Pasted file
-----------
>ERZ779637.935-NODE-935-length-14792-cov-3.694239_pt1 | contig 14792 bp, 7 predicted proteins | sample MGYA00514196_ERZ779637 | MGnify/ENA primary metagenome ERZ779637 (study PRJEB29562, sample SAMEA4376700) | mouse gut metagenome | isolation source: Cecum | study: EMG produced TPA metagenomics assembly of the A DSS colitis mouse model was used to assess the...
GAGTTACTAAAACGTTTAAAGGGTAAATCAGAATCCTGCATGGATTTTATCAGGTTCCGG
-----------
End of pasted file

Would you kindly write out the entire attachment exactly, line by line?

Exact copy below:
>ERZ779637.935-NODE-935-length-14792-cov-3.694239_pt1 | contig 14792 bp, 7 predicted proteins | sample MGYA00514196_ERZ779637 | MGnify/ENA primary metagenome ERZ779637 (study PRJEB29562, sample SAMEA4376700) | mouse gut metagenome | isolation source: Cecum | study: EMG produced TPA metagenomics assembly of the A DSS colitis mouse model was used to assess the...
GAGTTACTAAAACGTTTAAAGGGTAAATCAGAATCCTGCATGGATTTTATCAGGTTCCGG